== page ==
The organizer of best of riesling 2015 grouped the wines into entry-level wines (Gutswein) and higher quality wines (Lagenwein), which had to come from a single vineyard to qualify for the latter.
For more background information, see:
Steffen Christmann (Weingut A. Christmann) and Wilhelm Weil (Weingut Robert Weil) Presented the New Wine Classification of the VDP, Germany
German Wine Basics: Grosse Lage and Grosslage (and Grosses Gewaechs)
VDP.Grosses Gewaechs, Erstes Gewaechs, Spaetlese/Auslese Trocken, … Labeling Dry Ultra-Premium Wines in Germany
Approaches to Classifying German Wine: The Standard Approach (the Law of 1971), the VDP Approach and the Zero Classification Approach
best of riesling 2015: The Winners
Kategorie I: Riesling Gutswein trocken bis einschließlich 12,0 Volumenprozent Alkohol (Riesling Gutswein dry up to 12% Alcohol)
1. Platz: 2014 Emil Bauer Riesling trocken, Weingut Emil Bauer und Söhne, Landau/Pfalz
2. Platz: 2014 Kneisel Riesling QbA trocken, Weingut Kneisel, Grünstadt/Pfalz
3. Platz: 2014 Krieger Riesling trocken, Weingut Thorsten Krieger, Rhodt unter Rietburg/Pfalz
Kategorie II: Riesling Lagenwein trocken bis einschliesslich 12,0 Volumenprozent Alkohol (Riesling Single Vineyard Wine dry up to 12% Alcohol)
1. Platz: 2014 von Winning Deidesheimer Herrgottsacker Riesling, Qualitätswein trocken „VDP.Erste Lage“, Weingut von Winning, Deidesheim/Pfalz
2. Platz: 2014 Karl Wegner Bad Dürkheim Fronhof Riesling Kabinett trocken, Weingut Karl Wegner & Sohn, Bad Dürkheim/Pfalz
3. Platz: 2014 Bopparder Hamm Ohlenberg Riesling trocken*, Weingut Weingart, Spay/Mittelrhein
Kategorie III: Riesling Gutswein trocken ab 12,5 Volumenprozent Alkohol (Riesling Gutswein with more than 12,5% Alcohol)
1. Platz: 2013 KULT Riesling „Réserve“ trocken, Collegium Wirtemberg, Stuttgart/Württemberg
2. Platz: 2014 Schäfer Limit Riesling Alte Reben trocken, Weingut Schäfer, Neustadt/Pfalz
3. Platz: 2014 Schädler Ruppertsberger Riesling „R“ trocken, Hofgut Schädler, Ruppertsberg/Pfalz
Kategorie IV: Riesling Lagenwein trocken ab 12,5 Volumenprozent Alkohol (Riesling Single Vineyard Wine with more than 12,5% Alcohol)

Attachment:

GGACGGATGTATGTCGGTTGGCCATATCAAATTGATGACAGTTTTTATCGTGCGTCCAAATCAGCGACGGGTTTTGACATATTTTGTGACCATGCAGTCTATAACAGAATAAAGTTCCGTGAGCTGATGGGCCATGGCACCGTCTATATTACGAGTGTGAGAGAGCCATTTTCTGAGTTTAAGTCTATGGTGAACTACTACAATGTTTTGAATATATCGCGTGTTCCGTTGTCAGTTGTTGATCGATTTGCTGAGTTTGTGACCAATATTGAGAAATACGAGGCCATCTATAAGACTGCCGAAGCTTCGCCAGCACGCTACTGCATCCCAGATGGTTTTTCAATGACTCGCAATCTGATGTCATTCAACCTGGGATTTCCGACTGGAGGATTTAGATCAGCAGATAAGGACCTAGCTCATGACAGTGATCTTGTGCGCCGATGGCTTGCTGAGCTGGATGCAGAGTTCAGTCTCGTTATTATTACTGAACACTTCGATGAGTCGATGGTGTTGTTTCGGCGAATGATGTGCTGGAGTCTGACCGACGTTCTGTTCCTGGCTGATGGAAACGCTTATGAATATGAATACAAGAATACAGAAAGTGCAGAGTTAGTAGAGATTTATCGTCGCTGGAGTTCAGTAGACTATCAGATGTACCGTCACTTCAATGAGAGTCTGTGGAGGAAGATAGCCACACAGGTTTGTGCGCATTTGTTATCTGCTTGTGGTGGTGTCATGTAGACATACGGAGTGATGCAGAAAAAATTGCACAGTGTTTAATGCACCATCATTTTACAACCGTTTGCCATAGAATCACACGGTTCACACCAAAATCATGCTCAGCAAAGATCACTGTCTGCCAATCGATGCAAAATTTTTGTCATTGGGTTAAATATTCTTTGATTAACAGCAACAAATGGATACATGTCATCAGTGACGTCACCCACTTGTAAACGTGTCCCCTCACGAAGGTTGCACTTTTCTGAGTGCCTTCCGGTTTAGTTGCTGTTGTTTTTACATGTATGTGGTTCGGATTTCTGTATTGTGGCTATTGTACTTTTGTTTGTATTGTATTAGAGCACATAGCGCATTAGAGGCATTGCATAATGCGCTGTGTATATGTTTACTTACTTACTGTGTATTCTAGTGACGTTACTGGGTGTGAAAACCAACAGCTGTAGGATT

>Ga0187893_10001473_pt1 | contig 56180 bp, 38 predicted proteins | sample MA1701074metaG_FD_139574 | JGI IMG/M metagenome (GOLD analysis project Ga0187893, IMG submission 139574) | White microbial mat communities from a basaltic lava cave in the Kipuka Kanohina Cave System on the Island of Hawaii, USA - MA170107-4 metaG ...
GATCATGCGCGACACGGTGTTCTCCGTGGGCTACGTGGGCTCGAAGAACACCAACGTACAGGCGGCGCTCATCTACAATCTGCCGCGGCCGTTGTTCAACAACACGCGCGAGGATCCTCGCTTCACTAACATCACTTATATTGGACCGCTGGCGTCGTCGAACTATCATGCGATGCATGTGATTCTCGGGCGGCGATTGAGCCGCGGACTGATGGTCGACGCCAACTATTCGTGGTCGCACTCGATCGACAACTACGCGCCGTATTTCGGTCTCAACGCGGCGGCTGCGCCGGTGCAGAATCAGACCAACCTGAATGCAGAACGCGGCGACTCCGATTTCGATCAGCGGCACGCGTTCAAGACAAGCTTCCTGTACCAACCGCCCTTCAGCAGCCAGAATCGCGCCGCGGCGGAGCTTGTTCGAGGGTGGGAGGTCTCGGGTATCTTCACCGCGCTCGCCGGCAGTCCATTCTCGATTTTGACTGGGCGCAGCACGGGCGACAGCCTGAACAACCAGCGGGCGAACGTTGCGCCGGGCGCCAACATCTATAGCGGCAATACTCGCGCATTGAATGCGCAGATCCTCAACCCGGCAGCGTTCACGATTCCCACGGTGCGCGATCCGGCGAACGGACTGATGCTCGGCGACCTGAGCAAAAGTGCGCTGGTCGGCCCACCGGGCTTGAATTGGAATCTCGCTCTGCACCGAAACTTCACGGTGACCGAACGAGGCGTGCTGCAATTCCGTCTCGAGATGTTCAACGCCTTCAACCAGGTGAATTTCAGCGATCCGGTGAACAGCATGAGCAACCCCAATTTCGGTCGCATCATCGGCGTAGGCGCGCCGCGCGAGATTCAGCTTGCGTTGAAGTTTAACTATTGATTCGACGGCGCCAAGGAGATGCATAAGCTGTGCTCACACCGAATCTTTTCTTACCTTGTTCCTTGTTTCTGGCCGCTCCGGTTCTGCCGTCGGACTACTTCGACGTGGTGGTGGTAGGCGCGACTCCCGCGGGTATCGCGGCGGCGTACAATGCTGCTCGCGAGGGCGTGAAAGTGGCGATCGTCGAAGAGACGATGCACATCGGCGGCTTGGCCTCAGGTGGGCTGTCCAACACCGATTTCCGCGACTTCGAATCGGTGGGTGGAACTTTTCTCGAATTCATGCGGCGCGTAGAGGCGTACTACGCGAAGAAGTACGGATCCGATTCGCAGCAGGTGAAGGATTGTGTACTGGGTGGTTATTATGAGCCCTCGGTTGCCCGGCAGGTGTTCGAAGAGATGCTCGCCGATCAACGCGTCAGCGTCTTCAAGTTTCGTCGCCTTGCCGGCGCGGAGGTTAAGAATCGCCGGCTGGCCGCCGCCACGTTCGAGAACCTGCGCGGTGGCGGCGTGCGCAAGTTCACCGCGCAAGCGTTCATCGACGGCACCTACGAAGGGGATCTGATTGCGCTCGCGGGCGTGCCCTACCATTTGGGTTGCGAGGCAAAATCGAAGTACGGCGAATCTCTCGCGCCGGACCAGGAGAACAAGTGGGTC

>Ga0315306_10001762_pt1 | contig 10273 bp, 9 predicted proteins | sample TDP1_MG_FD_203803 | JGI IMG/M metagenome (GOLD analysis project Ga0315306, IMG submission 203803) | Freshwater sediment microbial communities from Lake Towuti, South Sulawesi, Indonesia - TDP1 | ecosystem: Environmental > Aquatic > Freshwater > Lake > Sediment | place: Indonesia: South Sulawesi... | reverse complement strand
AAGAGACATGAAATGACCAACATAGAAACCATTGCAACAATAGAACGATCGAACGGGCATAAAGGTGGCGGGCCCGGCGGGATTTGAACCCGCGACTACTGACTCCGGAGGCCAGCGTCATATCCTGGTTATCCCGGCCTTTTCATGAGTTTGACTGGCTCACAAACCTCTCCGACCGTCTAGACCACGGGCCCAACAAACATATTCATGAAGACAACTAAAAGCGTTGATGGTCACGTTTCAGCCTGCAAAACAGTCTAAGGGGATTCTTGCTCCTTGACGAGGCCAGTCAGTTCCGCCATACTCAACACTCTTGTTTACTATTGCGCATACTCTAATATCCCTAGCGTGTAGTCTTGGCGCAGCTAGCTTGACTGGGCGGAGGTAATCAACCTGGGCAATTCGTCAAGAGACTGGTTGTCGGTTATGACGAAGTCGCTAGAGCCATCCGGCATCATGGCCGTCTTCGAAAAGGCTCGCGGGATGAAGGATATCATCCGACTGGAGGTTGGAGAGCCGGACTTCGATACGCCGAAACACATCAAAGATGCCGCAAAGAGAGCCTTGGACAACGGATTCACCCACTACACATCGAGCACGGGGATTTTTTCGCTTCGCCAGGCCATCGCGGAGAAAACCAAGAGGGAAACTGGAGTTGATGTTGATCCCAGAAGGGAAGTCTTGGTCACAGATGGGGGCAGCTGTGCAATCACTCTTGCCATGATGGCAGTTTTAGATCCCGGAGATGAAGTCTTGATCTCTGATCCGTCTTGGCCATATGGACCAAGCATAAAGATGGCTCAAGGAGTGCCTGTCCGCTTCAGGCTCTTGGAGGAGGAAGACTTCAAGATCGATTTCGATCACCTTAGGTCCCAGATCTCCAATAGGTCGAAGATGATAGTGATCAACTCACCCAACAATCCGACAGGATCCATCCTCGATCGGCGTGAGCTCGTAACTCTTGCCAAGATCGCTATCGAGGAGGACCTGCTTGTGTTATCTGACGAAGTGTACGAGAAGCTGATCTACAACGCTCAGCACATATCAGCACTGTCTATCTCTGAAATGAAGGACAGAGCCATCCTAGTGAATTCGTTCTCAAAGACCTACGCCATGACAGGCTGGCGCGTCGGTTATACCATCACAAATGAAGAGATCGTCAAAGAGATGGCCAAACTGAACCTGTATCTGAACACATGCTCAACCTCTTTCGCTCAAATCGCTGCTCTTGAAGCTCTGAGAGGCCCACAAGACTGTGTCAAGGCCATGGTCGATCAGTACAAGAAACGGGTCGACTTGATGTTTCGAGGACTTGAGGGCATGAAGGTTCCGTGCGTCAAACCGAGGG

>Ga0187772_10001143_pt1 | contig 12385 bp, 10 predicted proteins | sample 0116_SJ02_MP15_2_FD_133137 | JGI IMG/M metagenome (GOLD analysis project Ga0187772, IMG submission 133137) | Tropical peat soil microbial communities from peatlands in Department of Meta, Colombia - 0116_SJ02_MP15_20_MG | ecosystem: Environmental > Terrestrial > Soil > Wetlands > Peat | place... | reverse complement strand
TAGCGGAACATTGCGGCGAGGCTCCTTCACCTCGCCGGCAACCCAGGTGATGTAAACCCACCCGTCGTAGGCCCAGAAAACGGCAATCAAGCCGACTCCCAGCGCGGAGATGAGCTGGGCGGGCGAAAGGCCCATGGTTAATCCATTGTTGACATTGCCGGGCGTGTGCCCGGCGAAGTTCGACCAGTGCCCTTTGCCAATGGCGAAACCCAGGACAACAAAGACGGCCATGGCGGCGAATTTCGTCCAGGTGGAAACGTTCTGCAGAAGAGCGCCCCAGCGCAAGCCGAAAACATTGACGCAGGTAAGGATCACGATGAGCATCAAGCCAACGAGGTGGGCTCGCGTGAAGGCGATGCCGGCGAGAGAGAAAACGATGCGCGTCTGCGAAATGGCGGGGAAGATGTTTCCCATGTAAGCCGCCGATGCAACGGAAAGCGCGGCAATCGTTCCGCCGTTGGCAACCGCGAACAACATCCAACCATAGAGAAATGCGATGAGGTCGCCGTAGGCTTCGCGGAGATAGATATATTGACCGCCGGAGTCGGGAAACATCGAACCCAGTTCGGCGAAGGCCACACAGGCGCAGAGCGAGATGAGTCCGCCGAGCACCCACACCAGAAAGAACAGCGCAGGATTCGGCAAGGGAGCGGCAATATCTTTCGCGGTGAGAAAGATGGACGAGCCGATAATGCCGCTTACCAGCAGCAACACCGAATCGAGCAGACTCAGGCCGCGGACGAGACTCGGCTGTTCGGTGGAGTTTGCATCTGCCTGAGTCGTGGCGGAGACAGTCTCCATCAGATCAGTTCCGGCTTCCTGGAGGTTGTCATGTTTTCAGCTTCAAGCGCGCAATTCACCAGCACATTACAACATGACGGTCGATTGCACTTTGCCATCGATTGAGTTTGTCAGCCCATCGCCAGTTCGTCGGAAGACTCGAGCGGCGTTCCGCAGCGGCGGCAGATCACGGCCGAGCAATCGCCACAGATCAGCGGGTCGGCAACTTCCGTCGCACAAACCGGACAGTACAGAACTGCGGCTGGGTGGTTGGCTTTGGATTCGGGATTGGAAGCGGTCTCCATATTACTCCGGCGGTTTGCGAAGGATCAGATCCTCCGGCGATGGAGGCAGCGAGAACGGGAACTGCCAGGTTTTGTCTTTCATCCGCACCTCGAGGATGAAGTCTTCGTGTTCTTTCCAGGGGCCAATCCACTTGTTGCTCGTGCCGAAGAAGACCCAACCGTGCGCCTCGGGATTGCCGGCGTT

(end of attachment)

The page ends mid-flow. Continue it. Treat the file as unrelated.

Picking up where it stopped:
1. Platz: 2014 Buhl Deidesheimer Kieselberg Riesling trocken, „VDP.Erste Lage“, Weingut Reichsrat von Buhl GmbH, Deidesheim/Pfalz
2. Platz, 2013 Gutzler Westhofener Morstein Riesling trocken, „VDP.Grosse Lage“, Weingut Gutzler, Gundheim/Rheinhessen
3. Platz: 2013 Himmel Hochheimer Kirchenstück Riesling Spätlese trocken „Stückfass“, Weingut Himmel, Hochheim/Rheingau
Kategorie V: Riesling restsüß (halbtrocken , feinherb, lieblich, süß) (Riesling fruity-sweet)
1. Platz: 2014 Riesling „Quarzitschiefer“ feinherb, Weingut Gorges-Müller, Burgen/Mosel
1. Platz: 2014 Mußbacher Eselshaut Riesling Spätlese süß, Winzergenossenschaft Weinbiet eG, Neustadt/Pfalz
3. Platz: 2014 Abtei St. Hildegard Riesling Classic, Klosterweingut Benediktinerinnen Abtei St. Hildegard, Rüdesheim am Rhein/Rheingau
Kategorie VI: Riesling edelsüß (Riesling noble-sweet)
1. Platz: 2012 Stettener Stein Riesling Eiswein, Weingut am Stein, Ludwig Knoll, Würzburg/Franken
2. Platz: 2012 Cleebronner Michaelsberg Riesling Eiswein, Weingärtner Cleebronn-Güglingen eG, Cleebronn/Württemberg
3. Platz: 2013 Bopparder Hamm Feuerlay Riesling Auslese „VDP.Erste Lage“, Weingut Matthias Müller GbR, Spay/Mittelrhein
3. Platz: 2013 Hörsteiner Abtsberg Riesling Beerenauslese, Staatlicher Hofkeller Würzburg, Würzburg/Franken
Kategorie VII Riesling trocken gereift (Jahrgang 2004 und älter) (Riesling dry and aged)
1. Platz: 2003 Burger Wendelstück Riesling Auslese trocken, Weingut Paul Knod, Burg/Mosel
2. Platz: 2004 Erbacher Schlossberg Riesling „VDP.Erste Lage“, Weingut Schloss Reinhartshausen, Eltville-Erbach am Rhein/Rheingau
3. Platz: 2003 Hattenheim Wisselbrunnen Riesling „VDP.Erste Lage“, Weingut Schloss Reinhartshausen, Eltville-Erbach am Rhein/Rheingau
Kategorie VIII Riesling edelsüß gereift (Jahrgang 2004 und älter) (Riesling noble-sweet and aged)
1. Platz 2004 Bopparder Hamm Riesling Trockenbeerenauslese, Weingut Weingart, Spay/Mittelrhein
2. Platz: 1999 Leiwener Laurentiuslay Riesling Spätlese, Weingut Nick Köwerich, Leiwen/Mosel
3. Platz: 2002 Deidesheimer Leinhöhle Riesling Beerenauslese, Weingut Geheimer Rat Dr. von Bassermann-Jordan GmbH, Deidesheim/Pfalz
Previous Years Winners
For the winners of previous years, see:
best of riesling Competition 2014: The Winners, Germany
best of riesling Competition, 2013, Germany
Best of Riesling 2012 - The Winners, Germany
Best of Riesling Awards 2010